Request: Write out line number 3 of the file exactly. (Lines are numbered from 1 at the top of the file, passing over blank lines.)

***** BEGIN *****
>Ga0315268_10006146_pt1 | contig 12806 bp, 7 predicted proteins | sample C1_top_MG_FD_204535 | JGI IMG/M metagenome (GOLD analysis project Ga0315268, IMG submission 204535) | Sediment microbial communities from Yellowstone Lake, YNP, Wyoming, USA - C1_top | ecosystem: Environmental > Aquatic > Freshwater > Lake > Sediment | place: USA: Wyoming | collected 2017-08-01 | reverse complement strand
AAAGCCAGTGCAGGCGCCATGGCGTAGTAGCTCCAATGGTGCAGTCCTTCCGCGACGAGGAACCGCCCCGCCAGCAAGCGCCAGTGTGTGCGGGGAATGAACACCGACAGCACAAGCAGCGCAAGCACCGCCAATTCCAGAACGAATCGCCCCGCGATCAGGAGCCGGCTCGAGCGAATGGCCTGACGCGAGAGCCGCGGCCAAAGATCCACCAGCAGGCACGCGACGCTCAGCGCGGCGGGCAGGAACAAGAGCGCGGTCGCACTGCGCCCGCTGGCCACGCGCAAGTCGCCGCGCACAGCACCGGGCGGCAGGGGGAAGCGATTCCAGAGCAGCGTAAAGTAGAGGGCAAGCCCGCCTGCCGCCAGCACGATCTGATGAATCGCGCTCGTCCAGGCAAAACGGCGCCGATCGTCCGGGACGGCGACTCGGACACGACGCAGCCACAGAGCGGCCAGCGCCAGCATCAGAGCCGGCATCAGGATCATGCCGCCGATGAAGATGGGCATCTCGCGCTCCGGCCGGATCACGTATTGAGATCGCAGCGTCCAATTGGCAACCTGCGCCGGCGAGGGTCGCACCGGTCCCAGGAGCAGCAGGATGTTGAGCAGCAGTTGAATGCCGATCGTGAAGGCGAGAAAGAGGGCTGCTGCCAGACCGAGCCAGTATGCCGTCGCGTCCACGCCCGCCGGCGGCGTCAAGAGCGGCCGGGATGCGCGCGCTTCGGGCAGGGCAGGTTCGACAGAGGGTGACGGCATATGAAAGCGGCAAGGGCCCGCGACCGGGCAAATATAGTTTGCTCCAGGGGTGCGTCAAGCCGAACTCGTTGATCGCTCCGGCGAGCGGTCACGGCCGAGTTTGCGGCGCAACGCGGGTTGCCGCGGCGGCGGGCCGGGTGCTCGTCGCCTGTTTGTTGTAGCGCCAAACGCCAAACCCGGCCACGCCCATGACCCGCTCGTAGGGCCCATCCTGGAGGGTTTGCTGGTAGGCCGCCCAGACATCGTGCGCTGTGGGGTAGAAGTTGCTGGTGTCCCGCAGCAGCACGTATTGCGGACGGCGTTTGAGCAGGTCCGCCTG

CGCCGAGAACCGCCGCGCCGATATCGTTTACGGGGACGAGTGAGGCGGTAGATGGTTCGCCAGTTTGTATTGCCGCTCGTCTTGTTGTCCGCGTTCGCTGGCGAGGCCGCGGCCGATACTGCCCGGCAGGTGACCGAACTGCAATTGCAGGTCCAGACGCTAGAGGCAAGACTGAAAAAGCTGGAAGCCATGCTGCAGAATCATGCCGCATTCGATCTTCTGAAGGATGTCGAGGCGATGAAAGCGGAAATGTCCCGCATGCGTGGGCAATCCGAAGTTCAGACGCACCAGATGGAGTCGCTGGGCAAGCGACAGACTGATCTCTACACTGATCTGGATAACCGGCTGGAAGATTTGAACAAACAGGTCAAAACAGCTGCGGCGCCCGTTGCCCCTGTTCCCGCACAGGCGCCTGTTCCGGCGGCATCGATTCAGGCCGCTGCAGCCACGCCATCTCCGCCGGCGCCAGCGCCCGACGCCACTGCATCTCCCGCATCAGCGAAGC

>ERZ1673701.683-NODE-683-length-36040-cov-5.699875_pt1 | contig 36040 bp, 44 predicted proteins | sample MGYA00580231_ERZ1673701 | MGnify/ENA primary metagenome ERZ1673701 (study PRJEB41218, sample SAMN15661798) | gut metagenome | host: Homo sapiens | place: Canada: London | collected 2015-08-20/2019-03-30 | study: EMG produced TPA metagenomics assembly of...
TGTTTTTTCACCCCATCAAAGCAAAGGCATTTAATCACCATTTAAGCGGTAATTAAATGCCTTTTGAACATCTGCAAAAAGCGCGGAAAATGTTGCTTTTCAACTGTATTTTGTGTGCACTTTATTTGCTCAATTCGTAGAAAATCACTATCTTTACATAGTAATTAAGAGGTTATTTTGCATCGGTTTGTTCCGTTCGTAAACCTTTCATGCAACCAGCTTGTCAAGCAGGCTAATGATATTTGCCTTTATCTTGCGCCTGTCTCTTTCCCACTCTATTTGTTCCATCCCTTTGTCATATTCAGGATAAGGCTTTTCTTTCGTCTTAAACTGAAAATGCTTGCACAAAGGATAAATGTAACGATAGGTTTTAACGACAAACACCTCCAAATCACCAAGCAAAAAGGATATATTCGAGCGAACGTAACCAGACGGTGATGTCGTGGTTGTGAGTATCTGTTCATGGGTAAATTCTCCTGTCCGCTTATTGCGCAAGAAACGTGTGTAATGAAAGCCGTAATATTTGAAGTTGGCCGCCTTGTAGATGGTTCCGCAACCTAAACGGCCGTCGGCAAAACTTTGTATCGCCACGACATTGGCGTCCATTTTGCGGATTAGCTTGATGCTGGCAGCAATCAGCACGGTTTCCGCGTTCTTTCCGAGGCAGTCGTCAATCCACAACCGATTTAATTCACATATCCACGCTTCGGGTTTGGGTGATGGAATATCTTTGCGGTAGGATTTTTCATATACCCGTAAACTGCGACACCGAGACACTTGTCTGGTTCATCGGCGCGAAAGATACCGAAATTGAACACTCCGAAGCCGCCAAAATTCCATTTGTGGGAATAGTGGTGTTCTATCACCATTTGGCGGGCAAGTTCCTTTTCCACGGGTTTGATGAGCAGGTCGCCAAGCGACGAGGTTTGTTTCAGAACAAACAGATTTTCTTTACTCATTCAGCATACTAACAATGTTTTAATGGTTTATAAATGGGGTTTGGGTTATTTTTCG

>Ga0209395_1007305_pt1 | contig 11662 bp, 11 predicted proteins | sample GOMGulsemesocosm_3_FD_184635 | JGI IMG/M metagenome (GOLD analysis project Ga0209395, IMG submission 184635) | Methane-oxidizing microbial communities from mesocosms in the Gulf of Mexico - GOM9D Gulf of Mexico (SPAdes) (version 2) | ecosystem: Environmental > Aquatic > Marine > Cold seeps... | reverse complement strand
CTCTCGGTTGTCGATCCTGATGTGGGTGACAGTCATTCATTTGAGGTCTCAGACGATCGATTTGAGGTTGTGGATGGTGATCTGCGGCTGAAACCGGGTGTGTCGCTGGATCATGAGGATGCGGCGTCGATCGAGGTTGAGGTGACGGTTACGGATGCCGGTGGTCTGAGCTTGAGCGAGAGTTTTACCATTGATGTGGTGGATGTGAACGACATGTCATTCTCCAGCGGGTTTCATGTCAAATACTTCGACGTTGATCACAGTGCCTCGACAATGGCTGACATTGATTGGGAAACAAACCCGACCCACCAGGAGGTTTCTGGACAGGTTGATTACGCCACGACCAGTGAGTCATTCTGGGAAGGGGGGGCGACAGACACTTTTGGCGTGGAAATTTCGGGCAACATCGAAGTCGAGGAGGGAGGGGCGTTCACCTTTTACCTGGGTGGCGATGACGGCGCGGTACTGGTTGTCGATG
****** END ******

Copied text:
CGCCGAGAACCGCCGCGCCGATATCGTTTACGGGGACGAGTGAGGCGGTAGATGGTTCGCCAGTTTGTATTGCCGCTCGTCTTGTTGTCCGCGTTCGCTGGCGAGGCCGCGGCCGATACTGCCCGGCAGGTGACCGAACTGCAATTGCAGGTCCAGACGCTAGAGGCAAGACTGAAAAAGCTGGAAGCCATGCTGCAGAATCATGCCGCATTCGATCTTCTGAAGGATGTCGAGGCGATGAAAGCGGAAATGTCCCGCATGCGTGGGCAATCCGAAGTTCAGACGCACCAGATGGAGTCGCTGGGCAAGCGACAGACTGATCTCTACACTGATCTGGATAACCGGCTGGAAGATTTGAACAAACAGGTCAAAACAGCTGCGGCGCCCGTTGCCCCTGTTCCCGCACAGGCGCCTGTTCCGGCGGCATCGATTCAGGCCGCTGCAGCCACGCCATCTCCGCCGGCGCCAGCGCCCGACGCCACTGCATCTCCCGCATCAGCGAAGC